Impact of extended Elexacaftor/Tezacaftor/Ivacaftor therapy on the gut microbiome in cystic fibrosis

Ryan Marsh, Claudio Dos Santos, Alexander Yule, Neele S Dellschaft, Caroline L Hoad, Christabella Ng, Giles Major, Alan R. Smyth, Damian Rivett, Chris van der Gast*

*Corresponding author for this work

Research output: Contribution to journalArticlepeer-review

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Abstract

Background
There is a paucity of knowledge on the longer-term effects of CF transmembrane conductance regulator (CFTR) modulator therapies upon the gut microbiome and associated outcomes. In a pilot study, we investigated longitudinal Elexacaftor/Tezacaftor/Ivacaftor (ETI) therapy on the gut microbiota, metabolomic functioning, and clinical outcomes in people with CF (pwCF).

Study design
Faecal samples from 20 pwCF were acquired before and then following 3, 6, and 17+ months of ETI therapy. Samples were subjected to microbiota sequencing and targeted metabolomics to profile and quantify short-chain fatty acid composition. Ten healthy matched controls were included for comparison. Clinical data, including markers of intestinal function were integrated to investigate relationships.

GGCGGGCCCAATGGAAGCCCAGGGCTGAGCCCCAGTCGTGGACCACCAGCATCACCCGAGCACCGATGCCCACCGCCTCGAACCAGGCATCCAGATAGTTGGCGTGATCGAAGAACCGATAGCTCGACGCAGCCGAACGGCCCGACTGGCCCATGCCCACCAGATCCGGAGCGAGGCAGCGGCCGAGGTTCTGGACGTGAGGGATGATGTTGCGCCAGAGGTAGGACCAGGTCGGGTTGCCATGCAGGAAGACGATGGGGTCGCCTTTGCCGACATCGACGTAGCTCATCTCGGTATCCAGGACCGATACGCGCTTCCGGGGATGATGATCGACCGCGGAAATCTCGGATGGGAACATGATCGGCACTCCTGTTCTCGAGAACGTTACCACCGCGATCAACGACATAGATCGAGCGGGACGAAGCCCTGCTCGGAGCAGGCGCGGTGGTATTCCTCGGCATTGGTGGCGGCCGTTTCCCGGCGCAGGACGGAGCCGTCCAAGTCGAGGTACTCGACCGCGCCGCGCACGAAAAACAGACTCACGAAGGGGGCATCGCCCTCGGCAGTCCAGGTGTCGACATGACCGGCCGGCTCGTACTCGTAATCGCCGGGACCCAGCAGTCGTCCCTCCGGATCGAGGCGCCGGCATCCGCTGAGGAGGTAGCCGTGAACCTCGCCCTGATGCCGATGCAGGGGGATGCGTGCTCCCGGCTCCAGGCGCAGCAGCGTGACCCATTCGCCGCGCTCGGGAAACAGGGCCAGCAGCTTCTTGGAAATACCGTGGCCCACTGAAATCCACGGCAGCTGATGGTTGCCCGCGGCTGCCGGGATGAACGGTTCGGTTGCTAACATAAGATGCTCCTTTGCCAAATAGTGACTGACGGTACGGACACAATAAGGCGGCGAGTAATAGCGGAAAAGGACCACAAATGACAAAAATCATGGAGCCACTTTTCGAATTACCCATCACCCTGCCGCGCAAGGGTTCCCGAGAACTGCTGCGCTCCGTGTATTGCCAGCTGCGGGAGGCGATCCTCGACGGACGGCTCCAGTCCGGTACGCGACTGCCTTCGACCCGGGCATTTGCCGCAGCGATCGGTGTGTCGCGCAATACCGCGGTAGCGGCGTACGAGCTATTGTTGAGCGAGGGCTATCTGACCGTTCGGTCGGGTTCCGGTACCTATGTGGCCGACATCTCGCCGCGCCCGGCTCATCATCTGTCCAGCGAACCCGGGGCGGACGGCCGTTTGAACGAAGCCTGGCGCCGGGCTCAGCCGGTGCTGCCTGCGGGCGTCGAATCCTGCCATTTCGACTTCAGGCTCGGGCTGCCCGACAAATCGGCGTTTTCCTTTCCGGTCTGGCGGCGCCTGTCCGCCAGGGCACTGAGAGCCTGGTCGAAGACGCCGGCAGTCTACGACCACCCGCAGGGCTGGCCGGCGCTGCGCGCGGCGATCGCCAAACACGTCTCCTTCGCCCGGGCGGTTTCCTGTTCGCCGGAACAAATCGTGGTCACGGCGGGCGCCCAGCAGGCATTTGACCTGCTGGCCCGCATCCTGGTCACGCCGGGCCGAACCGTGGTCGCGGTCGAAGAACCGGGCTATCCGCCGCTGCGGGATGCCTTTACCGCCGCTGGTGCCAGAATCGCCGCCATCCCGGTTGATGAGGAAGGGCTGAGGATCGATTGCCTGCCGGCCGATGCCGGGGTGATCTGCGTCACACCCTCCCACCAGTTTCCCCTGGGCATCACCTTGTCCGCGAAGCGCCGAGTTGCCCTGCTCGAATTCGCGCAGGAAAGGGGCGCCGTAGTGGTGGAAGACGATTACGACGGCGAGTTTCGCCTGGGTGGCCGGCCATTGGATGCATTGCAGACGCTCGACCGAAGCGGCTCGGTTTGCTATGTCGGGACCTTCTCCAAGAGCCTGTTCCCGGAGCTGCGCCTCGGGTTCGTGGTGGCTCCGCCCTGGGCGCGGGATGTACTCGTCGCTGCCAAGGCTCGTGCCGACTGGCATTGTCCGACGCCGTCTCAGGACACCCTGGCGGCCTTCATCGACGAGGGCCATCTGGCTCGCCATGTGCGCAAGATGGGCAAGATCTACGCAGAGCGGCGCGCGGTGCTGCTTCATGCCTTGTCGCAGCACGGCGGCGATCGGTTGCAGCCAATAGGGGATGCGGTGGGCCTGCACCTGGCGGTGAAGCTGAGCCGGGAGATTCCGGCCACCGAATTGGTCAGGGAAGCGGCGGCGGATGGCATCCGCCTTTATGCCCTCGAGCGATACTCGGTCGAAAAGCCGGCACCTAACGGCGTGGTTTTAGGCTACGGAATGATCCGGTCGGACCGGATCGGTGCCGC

Results
Extended ETI therapy increased core microbiota diversity and composition, which translated to gradual shifts in whole microbiota composition towards that observed in healthy controls. Despite becoming more similar over time, CF microbiota and functional metabolite compositions remained significantly different to healthy controls. Antibiotic treatment for pulmonary infection significantly explained a relatively large degree of variation within the whole microbiota and rarer satellite taxa. Clinical outcomes were not significantly different following ETI.

Conclusions
Whilst differences persisted, a positive trajectory towards the microbiota observed in healthy controls was found. We posit that progression was predominately impeded by pulmonary antibiotics administration. We recommend future studies use integrated omics approaches within a combination of long-term longitudinal patient studies and model experimental systems. This will deepen our understanding of the impacts of CFTR modulator therapy and respiratory antibiotic interventions upon the gut microbiome and gastrointestinal pathophysiology in CF.
Original languageEnglish
Pages (from-to)1-10
Number of pages10
JournalJournal of Cystic Fibrosis
Early online date14 May 2024
DOIs
Publication statusE-pub ahead of print - 14 May 2024

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